Thurs 19th - Sat 21st November & Tues 24th - Sat 28th November 1998
Directed by Simon Walton
The setting: a weekly poker game in the smoke filled disorganised apartment of a divorced and carefree Oscar. Into the midst of this arrives a newly separated and depressed Felix. After a series of anxious "suicidal" moments Felix agrees, at Oscar's insistence, to move in. What follows is the inevitable course towards destruction that the friendship takes because of Felix's anxieties, obsessions and ultimately, reluctance to find new romance.
The Odd Couple was written in 1965 and premiered that year on Broadway where it won the Tony Award for best play. It was followed by a successful film and television series, as well as other derivative works and spin offs, many featuring one or more of the same actors. The plot concerns two mismatched roommates, one fastidious and particular, the other more easy-going and slovenly. Felix Ungar, a neurotic, obsessive news writer, is thrown out by his wife, and moves in with his friend Oscar Madison, a messy sportswriter. In its original Broadway run, Ungar was played by Art Carney and Madison by Walter Matthau. Matthau was later replaced with Jack Klugman. In the original play while the two main characters were male, Simon also later wrote a version for a pair of female roommates, called 'The Female Odd Couple'.
Sources vary as to the origins of the play. Most claim that Simon was inspired to write the play when he saw his brother Danny Simon and theatrical agent Roy Gerber living together after recent divorces. However, in the Mel Brooks biography 'It's Good to Be the King', author James Robert Parish affirms that the play came about after Simon observed Brooks, in a separation from his first wife, living with writer Speed Vogel for three months. The show, directed by Mike Nichols, ran for 966 performances and won several Tony Awards, including Best Play.
This play was staged at Havant Arts Centre, East Street Havant - Bench Theatre's home since 1977.
|Oscar Madison||Alan Welton|
|Felix Ungar||Mark Wakeman|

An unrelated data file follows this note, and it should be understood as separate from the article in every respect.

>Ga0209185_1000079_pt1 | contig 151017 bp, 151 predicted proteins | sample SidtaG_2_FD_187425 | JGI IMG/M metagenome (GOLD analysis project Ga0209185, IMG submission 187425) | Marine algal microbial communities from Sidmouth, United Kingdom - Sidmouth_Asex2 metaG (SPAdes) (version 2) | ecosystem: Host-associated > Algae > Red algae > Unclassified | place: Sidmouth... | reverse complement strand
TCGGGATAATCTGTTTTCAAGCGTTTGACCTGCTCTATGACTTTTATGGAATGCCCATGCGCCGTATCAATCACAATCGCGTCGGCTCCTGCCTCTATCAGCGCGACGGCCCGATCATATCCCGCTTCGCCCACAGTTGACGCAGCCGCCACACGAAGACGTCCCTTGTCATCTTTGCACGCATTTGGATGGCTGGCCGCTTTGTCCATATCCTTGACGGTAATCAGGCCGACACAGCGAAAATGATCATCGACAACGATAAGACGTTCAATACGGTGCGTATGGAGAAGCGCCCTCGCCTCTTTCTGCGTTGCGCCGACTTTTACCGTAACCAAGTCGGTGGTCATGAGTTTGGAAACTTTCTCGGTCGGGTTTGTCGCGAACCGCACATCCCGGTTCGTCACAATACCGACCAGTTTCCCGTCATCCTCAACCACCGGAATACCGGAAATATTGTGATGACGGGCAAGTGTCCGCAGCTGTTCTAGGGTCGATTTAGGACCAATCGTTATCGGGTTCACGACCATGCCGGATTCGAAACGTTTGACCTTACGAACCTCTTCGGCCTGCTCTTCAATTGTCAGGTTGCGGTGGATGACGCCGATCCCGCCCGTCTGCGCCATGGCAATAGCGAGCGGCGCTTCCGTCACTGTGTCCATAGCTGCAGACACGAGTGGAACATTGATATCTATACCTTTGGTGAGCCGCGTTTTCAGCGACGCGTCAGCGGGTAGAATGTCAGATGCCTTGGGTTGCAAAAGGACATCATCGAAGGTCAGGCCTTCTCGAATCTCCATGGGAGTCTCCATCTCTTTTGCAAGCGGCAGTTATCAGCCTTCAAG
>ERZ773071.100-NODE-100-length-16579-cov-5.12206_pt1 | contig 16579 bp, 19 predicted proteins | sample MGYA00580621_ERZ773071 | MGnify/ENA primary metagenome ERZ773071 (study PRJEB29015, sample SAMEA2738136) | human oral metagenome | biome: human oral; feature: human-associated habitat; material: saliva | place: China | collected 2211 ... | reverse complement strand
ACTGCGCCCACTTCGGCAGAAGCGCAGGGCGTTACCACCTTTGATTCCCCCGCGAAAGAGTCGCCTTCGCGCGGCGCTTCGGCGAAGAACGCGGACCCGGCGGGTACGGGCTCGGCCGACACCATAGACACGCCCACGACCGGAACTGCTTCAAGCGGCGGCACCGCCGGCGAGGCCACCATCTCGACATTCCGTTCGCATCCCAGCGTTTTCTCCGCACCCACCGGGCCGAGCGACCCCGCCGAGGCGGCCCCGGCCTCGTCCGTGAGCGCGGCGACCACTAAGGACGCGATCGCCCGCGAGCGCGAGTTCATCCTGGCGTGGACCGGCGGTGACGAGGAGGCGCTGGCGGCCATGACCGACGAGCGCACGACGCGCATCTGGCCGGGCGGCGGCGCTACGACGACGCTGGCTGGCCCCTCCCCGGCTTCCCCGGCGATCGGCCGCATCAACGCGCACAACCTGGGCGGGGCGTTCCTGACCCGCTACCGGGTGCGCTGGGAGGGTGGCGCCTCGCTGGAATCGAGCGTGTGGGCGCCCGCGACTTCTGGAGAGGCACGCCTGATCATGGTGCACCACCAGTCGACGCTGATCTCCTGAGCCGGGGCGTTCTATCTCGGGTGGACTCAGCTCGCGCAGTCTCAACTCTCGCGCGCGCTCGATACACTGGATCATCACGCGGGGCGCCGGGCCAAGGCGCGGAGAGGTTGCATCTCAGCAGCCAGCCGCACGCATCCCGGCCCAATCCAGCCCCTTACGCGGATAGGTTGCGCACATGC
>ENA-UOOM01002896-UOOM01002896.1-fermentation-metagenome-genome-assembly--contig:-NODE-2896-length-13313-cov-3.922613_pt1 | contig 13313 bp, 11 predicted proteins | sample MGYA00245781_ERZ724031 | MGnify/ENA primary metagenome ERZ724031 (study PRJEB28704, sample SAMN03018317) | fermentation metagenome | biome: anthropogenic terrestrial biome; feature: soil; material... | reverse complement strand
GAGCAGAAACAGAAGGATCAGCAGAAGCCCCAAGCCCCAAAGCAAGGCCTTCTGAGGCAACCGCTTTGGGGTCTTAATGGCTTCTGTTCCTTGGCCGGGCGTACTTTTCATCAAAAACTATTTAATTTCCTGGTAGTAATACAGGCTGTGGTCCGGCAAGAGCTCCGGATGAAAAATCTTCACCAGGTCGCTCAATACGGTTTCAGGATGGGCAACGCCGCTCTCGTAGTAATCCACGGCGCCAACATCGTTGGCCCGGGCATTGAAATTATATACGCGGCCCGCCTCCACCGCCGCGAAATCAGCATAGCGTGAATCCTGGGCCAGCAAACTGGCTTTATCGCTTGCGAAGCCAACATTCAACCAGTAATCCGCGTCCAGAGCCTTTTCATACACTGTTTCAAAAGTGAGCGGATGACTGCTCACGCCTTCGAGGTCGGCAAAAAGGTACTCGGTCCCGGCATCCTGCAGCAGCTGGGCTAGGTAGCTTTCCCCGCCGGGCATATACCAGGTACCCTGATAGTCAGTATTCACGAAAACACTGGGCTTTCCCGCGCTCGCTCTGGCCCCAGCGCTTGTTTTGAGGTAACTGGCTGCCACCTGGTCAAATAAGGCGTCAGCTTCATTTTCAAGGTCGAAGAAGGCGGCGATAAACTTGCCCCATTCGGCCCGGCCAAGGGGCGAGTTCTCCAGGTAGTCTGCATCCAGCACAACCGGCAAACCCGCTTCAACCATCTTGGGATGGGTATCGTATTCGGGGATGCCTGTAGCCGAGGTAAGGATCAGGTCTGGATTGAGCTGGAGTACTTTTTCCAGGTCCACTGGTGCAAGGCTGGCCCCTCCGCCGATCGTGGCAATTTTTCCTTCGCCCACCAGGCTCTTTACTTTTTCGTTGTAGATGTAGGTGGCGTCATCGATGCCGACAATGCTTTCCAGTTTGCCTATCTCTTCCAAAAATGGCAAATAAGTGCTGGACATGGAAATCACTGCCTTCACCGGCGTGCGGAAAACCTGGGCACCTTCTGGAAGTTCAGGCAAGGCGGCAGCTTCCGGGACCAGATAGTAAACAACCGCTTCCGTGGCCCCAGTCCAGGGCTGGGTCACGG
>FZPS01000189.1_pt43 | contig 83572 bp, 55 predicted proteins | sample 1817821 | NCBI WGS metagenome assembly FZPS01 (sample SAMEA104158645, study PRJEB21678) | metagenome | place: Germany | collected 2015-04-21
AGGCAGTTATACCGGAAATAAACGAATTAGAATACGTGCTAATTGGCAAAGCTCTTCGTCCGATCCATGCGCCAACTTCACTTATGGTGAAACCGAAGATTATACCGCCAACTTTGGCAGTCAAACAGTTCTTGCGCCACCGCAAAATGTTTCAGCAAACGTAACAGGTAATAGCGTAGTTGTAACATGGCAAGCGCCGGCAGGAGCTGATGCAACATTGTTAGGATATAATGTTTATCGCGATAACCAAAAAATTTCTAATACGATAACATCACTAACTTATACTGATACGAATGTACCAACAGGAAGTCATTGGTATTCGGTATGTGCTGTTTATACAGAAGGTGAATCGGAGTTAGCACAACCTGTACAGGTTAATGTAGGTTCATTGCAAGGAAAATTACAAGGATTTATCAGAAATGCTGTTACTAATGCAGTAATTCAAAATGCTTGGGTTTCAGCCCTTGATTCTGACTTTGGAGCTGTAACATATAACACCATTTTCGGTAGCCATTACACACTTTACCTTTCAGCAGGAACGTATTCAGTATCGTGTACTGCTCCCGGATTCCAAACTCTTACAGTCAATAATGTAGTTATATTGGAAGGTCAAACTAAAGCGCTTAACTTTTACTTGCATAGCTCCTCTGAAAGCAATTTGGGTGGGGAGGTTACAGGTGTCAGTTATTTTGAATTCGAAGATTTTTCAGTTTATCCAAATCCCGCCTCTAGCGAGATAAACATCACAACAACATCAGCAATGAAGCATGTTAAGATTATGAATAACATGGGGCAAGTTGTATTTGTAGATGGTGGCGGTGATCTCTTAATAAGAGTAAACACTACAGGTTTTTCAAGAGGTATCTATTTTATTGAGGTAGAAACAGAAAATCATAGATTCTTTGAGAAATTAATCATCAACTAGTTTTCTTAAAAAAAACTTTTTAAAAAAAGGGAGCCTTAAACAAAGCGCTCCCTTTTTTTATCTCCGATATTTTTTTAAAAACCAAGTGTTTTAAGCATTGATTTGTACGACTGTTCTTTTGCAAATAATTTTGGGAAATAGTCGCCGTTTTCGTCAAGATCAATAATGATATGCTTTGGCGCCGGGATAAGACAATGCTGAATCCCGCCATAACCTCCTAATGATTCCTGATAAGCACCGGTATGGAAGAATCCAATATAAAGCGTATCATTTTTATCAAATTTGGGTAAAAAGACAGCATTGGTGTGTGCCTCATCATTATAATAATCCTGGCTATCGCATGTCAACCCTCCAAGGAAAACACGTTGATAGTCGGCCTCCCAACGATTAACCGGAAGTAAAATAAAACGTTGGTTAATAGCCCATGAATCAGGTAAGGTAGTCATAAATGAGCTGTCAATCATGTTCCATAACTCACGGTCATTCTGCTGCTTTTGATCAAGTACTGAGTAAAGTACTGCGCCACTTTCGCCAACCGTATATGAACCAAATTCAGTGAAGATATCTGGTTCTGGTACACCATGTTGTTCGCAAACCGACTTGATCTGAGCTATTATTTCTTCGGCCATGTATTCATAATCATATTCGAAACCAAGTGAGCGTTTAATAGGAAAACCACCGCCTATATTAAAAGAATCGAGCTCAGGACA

|Gwendoline Pigeon||Louise Arnold|
|Cecily Pigeon||Alice Corrigan|
|Stage Manager||Start Monk|
|Assistant Stage Manager||Rebecca Ward|
|Lighting Design||Stuart Cole|
|Sound devised by||Trevor Meek|
|Handbill Design||Pete Woodward|
|Programme Editor||Sue Walton|
|Front of House||Jacquie Penrose|
The setting is New York, the language and accents American, But the relationships could be anywhere - and this lively Bench Theatre production has their measure. The odd couple of Neil Simon's title are Oscar and Felix. Oscar is divorced and a slob and as happy as the proverbial pig. But he and we realise how happy he was only after Felix, newly-separated, has moved in, cleaned up and made him miserable.
That's the first triumph for director Simon Walton - that moment when Oscar's Friday-night poker school reassembles at the beginning of act two and the set, expressions and body language all tell the story. But the play is about loneliness and dependency, fear and longing, as well as incompatibility. If the pain at the end could perhaps be more pointed here, that's to take nothing away from two impressive central performances.
Alan Welton has the gift of seeming relaxed in his acting even when showing Oscar to be all screwed up. Only at the beginning does he need to signal the jokes more boldly. Mark Wakeman catches exactly the 'human sacrifice look' on Oscar's face, and most importantly he does not take the housewifely habits to the point of campness. That would be cheap and wrong. Arguably, the director does take the easy option in making the two English girls from the apartment upstairs such giggly caricatures but they are nicely played by Alice Corrigan and Louise Arnold. And while the other men are deftly sketched in, Peter Corrigan is outstanding as a noisy Jewish Cop.
When the fastidious Oscar arrives with a drink and asks where his coaster is, the poker-player's response is bluffly delivered: "My What? Oh my God, I think I bet it!" The production runs until Saturday.
The News, 18th November 1998